In July, illegal cross-border pushbacks continued at an increasingly institutionalized level along the EU’s external borders throughout the Balkans. Politicians, encouraged by unclear signals from the EU, have made clear that pushbacks operations are organized from the highest level of government. Varying levels of violence are employed by police officers during the apprehension, detention and return operations, creating a deterrence effect.
Competing narratives around the legality of pushbacks have emerged, muddying the waters. This has become especially clear as Croatian president Grabar-Kitarovic admitted that pushbacks were carried out legally, which is contradictory to begin with, and that “of course […] a little violence is used.”
Croatia’s tactic of de facto condoning illegal pushbacks is similar to Hungary’s strategy to legalize these operations domestically, even though they violate international and EU law. On the other side of the debate, a whistleblower from the Croatian police described a culture of secrecy and institutional hurdles, which prevent legal and organizational challenges to the practice. The role of the EU in this debate remains critical. However, despite paying lip service to the EU’s value, Brussels’ continues to shoulder the bill for a substantial part of the frontier states’ border operations.
Bihać mayor Šuhret Fazlić, whose city, along with Velika Kladuša an hour to the north, is at the epicenter of the transit flow in BiH, stated in February that “as a Bosnian, it insults me when someone from another country can enter Bosnia and do what they want in it.” In this way, Fazlić attempted to draw attention to the long alleged incursion of Croatian authorities onto BiH territory through the course of their push- back procedures: “Every day, Croatian police enter Bosnia and either return or bring fresh migrants into our city, and the State level authorities must do something about this.”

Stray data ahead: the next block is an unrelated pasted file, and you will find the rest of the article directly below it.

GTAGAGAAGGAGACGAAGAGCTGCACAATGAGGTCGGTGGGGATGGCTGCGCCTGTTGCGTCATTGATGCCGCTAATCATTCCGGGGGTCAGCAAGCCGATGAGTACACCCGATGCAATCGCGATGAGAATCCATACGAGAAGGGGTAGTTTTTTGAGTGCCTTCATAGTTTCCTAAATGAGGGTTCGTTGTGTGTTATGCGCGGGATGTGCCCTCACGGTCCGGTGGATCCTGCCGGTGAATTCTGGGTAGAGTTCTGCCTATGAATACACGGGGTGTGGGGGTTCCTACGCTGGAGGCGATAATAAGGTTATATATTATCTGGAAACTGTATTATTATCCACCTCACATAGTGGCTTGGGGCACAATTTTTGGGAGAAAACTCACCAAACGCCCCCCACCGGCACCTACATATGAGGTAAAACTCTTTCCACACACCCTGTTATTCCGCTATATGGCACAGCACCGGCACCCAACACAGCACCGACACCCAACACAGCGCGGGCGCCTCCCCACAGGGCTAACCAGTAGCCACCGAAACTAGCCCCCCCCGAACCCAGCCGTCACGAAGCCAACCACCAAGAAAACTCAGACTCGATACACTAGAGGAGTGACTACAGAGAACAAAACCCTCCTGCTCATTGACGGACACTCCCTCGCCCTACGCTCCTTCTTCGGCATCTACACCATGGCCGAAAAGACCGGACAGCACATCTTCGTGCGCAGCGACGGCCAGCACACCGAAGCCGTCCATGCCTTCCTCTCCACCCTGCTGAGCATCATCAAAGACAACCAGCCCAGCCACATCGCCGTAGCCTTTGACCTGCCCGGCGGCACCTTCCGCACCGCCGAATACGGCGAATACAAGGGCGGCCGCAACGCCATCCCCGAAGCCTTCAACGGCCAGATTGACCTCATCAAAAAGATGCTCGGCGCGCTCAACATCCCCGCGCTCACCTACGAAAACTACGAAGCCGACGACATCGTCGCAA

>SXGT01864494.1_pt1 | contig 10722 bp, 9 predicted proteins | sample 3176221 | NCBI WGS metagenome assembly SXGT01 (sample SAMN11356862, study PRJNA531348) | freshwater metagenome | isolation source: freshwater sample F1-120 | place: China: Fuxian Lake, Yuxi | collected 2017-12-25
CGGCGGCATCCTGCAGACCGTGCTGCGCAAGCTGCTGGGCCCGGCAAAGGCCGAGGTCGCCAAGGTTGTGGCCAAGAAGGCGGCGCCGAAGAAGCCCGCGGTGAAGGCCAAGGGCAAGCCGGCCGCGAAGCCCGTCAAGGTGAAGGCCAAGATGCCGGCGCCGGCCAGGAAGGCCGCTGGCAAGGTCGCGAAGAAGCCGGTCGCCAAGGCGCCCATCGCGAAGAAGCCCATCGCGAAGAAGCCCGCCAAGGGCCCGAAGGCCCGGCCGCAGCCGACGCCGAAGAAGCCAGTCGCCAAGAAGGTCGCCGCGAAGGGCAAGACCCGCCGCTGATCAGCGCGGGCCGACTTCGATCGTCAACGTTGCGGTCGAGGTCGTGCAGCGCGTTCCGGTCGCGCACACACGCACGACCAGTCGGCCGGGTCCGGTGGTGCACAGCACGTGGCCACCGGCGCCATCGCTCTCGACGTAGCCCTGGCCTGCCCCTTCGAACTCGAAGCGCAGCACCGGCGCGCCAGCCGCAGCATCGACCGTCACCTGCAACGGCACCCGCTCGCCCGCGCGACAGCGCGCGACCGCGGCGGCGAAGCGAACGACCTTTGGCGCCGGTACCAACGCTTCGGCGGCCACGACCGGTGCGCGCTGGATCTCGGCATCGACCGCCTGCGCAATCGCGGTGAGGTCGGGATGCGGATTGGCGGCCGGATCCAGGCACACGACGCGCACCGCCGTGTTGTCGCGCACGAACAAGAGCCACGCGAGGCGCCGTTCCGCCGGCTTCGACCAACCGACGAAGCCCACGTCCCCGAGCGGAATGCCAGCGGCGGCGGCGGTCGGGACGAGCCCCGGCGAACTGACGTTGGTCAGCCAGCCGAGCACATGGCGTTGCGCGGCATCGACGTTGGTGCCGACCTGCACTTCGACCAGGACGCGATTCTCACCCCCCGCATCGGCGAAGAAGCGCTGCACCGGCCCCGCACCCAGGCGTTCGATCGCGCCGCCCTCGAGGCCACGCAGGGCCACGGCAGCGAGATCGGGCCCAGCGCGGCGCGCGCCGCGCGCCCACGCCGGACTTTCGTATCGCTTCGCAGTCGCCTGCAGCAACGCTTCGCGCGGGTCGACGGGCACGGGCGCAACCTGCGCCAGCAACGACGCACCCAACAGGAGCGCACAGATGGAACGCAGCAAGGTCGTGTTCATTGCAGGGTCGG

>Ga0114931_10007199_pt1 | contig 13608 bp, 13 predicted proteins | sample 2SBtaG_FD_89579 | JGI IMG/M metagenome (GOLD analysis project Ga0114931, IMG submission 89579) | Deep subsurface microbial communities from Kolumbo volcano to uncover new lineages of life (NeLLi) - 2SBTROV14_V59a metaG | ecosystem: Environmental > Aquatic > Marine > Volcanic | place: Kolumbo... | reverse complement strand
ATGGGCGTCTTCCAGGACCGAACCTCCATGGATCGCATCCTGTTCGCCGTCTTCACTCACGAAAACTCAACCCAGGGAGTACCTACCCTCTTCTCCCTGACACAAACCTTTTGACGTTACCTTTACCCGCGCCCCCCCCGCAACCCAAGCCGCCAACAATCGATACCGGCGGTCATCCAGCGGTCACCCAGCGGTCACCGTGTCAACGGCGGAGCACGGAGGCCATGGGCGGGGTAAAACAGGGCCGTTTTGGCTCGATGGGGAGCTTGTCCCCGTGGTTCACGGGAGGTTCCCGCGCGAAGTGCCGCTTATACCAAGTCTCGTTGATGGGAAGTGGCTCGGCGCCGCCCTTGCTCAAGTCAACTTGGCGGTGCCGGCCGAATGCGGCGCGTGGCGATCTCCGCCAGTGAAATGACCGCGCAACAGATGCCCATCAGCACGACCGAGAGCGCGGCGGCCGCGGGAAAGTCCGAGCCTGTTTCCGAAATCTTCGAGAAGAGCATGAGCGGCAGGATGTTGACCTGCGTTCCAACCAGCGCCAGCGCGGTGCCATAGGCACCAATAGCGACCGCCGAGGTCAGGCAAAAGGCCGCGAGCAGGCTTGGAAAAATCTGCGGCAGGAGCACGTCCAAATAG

Fazlić has increasingly criticized Croatia’s actions and provided evidence for his allegations. As reported by BBC and Jutarnji List, Fazlić reports having personally witnessed Croatian police bringing “exhausted, tired, hungry” migrants into BiH territory. In one case, Fazlić witnessed “Croatian police, armed with Kalashnikovs”. Fazlić introduced himself and told the police officers that their actions are illegal, but “they just shrug and say that they have such orders” to carry out their actions. It is not only important that a political figure witnesses and thus adds more weight to the long list of allegations and evidence against Croatia, but that such a figure speaks out publicly and strongly against such actions, as Fazlić has done on numerous occasions, at one point even informing the Consul General of Croatia Zlatko Kramarić.
Fazlić is not the only voice speaking out: Minister of Security of BiH Dragan Mektić, who has previously accused Croatian police officers of forcibly returning people-in- transit to BiH, now claims he has evidence to back this claim. On August 1st, Mektić stated: “We have all the information that they come into our territory armed and record what they do with the migrants who move from Bosnia and Herzegovina to Croatia, and then they beat them, steal money, cell phones and return [them to BiH].” Mektić has forwarded all relevant information to the BiH presidency, which it is important to note has been largely silent on the issue. Mektić stated quite clearly the worry that motivates this public outcry: “something has to be done, it has to be reacted [to]…The BiH Ministry of Foreign Affairs is aware that Croatian armed forces are entering BiH and they can and must respond and protect BiH’s territorial integrity and sovereignty [emphasis added].”
While political figures who argue for territorial integrity and sovereignty are often anti-migration, Fazlić has managed to situate this rhetoric amongst more palatable concerns for human rights. It is important to note that these concerns are not merely motivated by good intentions but by political circumstances: because Bosnia is victim to Croatia’s border control activities, the argument building among figures like Fazlić and Mektić states that not only is BiH unable to host people in the long-term, but that BiH has been exploited because of its peripheral status in Europe by Croatia, who hopes to further its own bid to join the Schengen zone by using Bosnia as a “dumping ground” for people-in-transit. In this way, overtly negative pressure and attention is somewhat diverted away from people-in-transit to Croatian officials and the Croatian government. This is not to say that positive discourses surrounding the topic of migration and people-in-transit proliferate within BiH. Fazlić himself doesn’t go much further than merely calling upon external forces to fix the migrant “problem”. However, figures such as Fazlić and Mektić who criticize the Croatian government increase the pressure on the Croatian government, adding critical pressure needed to hold Croatia accountable for its illegal border practices.